After talking with Richard, I got a sense that many users are pretty centrally located, or at least there appear to be regional nodes of users within geographical proximity. That’s pretty fantastic, because right there you’ve got a network of people to tap into, all you have to do is reach out. For example, Richard Fulco lives in Brooklyn and he’s organizing a Red Lemonade reading on November 1st at Southside Coffee. This is something that Richard is doing on his own to put the community out there.
Think about what you can do to put RL out there, it doesn’t have to be putting on a reading. It could be orchestrating a bar crawl, or opening up your living room to members to have a discussion, or tweeting/retweeting/hastagging anything to do with RL indie publishing (see: http://redlemona.de/brian-mcfarland/blog/tweet-tweet-red-lemonade) to everyone you know. Or barring that, showing up to another member’s event that you know about and just saying hey, I’m this person from Red Lemonade, nice to put a face to a name. Everyone can do something, embrace the community and it’ll embrace you back, because none of this means anything without you.
If you are not already doing so, please follow on Twitter : @red_lemonade.
Tweets can support your publications, blog post, readings and manuscript postings here on the site, mention @red_lemonade. It's easy to see in the Mentions that way. Feel free to DM.There will be tweets from and about RL authors, indie authors, as well as community members. Every carnival show needs a barker and some priest have to sell the indulgences.Everyone is encouraged (fervently) to RT anything that strikes your fancy-pants. Fill the pitcher and let the tweets flow. Just tryin to keep the conversation lively.
As a reader-writer community it's fun to support our brother & sister indie presses along with fellow travelers who address topics of a similar vein; let the blood spill. Please recommend us to friends, family and most important your followers. This is all the noise outside the gates of the temple, if your powers and energies are more in tune with editing and commenting, stoke that fire, sharpen the quills, and continue your sacrifices to the crimson aurochs and cherry-colored angels.
The twitter feed seeks out "alternative" (still a figurin' and discussin' that) tweets on,authors, culture, philosphy,publishing, dolphinsong, literature, brains, loanwords, books, ideas, writing and books, etc and etcetera.The @red_lemonade's holy mission and sacred hope is peeking the soulful interest of Fizzy-Ones-2-Be who have not drunk the red lemonade and are still craving transcendence.
I am not going to put a spoiler-alert here, because I am not going to reveal the ending. One needs to savor Kio Stark's Follow Me Down from start to finish. Having someone paraphrase Memento is surely not as evocative as watching it. Even the ending of Tale of Two Cities has deeper resonance after reading it through. Sure, the ending of Crying of Lot 49 may piss you off, but that’s by design. The point here being that the "pay-off" at the end of the book is part and parcel of the whole experience. Follow the narrator down. Good title, indeed.
Jeff Sharlet tweeted that the book was investigative fiction, or documentary existentialism, and I responded it was hard-boiled epistemology. It does read like a Chandler or Hammett book, with the grinding rhythm of a Philip Marlowe. It appears the narrator is far more lovely than Humphrey Bogart though. Who knows for sure tho, eh? There are three aspects to the novel that resonate for me.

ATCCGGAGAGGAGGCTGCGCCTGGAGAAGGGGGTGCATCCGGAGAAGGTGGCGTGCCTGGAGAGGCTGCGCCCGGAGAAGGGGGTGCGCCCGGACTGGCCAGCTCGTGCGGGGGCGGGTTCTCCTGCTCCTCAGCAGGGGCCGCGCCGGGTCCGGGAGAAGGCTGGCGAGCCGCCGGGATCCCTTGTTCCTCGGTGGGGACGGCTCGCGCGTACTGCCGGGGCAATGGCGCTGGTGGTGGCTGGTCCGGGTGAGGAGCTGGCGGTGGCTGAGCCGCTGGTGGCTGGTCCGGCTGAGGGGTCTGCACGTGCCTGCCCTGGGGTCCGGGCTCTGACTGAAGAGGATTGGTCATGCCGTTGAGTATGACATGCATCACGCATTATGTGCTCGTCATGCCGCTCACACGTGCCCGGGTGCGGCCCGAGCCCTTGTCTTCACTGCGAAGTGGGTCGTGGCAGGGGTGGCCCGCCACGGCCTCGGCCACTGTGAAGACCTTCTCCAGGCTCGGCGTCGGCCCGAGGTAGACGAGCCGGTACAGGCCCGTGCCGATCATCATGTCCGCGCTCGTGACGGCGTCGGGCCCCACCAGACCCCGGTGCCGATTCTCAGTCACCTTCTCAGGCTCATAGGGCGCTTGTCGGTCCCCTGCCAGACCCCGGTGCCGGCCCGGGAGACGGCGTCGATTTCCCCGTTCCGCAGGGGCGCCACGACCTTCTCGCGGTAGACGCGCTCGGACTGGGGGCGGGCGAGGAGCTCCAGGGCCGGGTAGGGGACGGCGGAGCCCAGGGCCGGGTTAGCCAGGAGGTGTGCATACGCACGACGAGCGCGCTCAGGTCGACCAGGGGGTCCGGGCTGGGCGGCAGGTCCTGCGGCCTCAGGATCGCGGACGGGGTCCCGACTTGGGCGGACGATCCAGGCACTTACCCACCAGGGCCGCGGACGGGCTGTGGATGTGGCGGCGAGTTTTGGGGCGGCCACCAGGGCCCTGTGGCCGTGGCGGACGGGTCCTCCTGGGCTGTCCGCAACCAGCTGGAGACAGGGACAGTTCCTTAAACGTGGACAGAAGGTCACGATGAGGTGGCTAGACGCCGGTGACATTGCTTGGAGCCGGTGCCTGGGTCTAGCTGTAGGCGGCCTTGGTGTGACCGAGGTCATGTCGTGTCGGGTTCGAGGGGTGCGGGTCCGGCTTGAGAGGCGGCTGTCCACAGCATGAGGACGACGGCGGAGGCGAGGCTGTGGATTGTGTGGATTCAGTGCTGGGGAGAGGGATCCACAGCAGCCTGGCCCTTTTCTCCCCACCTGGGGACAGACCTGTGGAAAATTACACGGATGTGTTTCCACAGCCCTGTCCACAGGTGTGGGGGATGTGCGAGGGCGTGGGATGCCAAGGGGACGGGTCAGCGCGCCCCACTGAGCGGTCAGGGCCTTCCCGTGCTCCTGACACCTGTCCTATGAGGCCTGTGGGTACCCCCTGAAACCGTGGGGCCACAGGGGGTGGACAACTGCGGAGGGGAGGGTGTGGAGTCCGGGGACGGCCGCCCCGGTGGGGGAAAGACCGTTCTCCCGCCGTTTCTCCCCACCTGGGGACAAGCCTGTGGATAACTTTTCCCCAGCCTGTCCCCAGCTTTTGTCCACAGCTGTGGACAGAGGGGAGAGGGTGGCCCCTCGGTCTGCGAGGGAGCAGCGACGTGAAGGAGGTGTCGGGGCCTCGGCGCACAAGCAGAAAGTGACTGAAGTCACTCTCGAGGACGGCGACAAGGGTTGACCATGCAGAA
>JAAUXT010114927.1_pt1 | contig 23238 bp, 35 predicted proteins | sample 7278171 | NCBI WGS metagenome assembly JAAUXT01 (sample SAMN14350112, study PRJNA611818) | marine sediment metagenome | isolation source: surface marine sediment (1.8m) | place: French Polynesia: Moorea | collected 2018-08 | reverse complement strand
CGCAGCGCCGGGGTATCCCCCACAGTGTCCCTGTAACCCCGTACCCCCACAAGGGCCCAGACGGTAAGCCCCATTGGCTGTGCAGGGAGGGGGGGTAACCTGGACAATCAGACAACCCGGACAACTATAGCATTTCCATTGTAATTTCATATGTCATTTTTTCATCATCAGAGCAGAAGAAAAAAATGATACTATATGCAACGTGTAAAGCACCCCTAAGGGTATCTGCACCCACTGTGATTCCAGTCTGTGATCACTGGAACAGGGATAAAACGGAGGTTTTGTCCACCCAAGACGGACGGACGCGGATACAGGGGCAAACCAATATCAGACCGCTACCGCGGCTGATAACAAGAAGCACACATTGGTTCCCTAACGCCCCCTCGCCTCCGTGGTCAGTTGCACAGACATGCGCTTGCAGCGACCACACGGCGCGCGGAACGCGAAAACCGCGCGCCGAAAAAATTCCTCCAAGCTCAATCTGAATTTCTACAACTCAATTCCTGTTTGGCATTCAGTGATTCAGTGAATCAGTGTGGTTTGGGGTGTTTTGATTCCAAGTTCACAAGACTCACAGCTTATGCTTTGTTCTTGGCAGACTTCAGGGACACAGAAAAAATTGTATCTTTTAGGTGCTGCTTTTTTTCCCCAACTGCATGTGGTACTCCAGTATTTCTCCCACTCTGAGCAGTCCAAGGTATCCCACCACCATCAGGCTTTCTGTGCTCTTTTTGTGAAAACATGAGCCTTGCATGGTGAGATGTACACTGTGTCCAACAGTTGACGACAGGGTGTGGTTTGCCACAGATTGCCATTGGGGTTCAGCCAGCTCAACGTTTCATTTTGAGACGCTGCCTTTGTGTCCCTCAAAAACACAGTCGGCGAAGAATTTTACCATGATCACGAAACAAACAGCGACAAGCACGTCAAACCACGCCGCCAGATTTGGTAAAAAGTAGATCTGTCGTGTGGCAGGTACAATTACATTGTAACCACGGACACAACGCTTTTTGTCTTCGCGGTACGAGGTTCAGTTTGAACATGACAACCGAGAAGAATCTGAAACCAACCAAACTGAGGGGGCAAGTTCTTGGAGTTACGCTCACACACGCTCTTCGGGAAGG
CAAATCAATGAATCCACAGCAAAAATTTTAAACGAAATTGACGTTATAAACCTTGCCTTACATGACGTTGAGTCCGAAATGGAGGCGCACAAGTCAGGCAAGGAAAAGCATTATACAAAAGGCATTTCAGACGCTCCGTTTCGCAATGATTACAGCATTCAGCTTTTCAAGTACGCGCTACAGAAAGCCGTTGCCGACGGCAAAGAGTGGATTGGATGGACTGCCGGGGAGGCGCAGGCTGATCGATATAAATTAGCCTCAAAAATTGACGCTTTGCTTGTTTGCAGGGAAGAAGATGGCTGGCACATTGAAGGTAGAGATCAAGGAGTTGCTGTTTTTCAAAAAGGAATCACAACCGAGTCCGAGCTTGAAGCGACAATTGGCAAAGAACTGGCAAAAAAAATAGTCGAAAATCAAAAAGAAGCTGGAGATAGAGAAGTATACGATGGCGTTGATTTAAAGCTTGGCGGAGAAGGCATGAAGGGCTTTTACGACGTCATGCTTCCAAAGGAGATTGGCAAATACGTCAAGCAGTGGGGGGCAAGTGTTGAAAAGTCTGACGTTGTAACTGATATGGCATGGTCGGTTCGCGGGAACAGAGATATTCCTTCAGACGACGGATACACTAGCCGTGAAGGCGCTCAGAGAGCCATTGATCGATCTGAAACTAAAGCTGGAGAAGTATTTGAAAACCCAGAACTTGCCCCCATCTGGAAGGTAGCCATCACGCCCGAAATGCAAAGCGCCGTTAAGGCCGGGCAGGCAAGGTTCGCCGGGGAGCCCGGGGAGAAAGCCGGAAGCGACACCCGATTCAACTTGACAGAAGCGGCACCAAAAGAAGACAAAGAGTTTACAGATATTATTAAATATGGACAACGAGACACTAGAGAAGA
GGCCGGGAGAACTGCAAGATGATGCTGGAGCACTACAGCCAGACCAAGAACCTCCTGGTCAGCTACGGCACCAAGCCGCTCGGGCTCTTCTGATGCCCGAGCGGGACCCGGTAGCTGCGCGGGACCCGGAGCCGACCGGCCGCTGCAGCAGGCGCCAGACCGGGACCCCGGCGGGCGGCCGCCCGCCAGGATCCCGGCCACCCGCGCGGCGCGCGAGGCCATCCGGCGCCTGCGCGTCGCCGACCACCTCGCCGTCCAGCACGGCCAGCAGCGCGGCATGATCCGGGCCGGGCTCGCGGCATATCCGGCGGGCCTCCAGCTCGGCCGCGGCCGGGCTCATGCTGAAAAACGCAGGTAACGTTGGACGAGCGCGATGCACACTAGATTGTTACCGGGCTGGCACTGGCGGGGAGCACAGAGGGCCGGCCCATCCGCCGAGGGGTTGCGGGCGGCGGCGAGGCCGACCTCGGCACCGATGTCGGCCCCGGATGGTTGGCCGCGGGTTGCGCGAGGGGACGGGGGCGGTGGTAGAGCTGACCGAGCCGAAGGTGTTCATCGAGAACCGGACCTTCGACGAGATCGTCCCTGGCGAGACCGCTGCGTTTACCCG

The first is that damned envelope. The gnawing, grinding feeling that certain objects give to you. That dogged compulsion when you put all your crap into piles a) keep b) maybe keep c) throw away ... , and then you stare at the c) pile and realize it ain't gonna happen. Or a keychain with a band logo on it. That love letter you “threw away.” Or a worry stone. The envelope comes into the story and then it sits around, it waits on the refrigerator. There is so much suspense built up simply on the opening of the damn thing. That, and the basic and furtive descriptions of place that seem to refer to actual brick buildings but also hint at some grey-scaled every-city-of-every-film-noir-filmed. Physical objects and the world of them have a power all their own within the book, a solid world that also invokes mystery, as objects and brick houses and empty fields plainly draw you in.
Second, the small interactions and descriptions of casual encounters rings very true—but how can that be? Again, no spoilers but the whole drawn out meandering mystery trail spawned by the envelope finally feels like gossamer threads , insubstantial and verging on snapping. We see only a brief glimpse of the monster behind the dumpster, Citizen Kane shadows in a rows of shadows. On the other hand—brief conversations with boyfriends, coworkers, people on the street, neighborhood guys feel real and complete, even though they comprise only a few sentences. Kio does a lot of work with stranger interactions and brief encounters. There is a sense that these fleeting glimpses of truth—well, that's all we get folks. The only real knowledge will come at you in brief sporadic spurts, randomly and most likely from an actual living breathing person. Perhaps training yourself in reading facial ticks and eye-movement might be your best and wisest move. Otherwise envelopes will lead you down rabbit holes. One cannot weave a complete tapestry of the world, these territories are not listed on the map in your pocket, trust instead that catcall from the construction worker or the brief hand and reassuring smile of a complete stranger after an earthquake. You cannot know the Master, but you can tickle his creatures, as someone once said.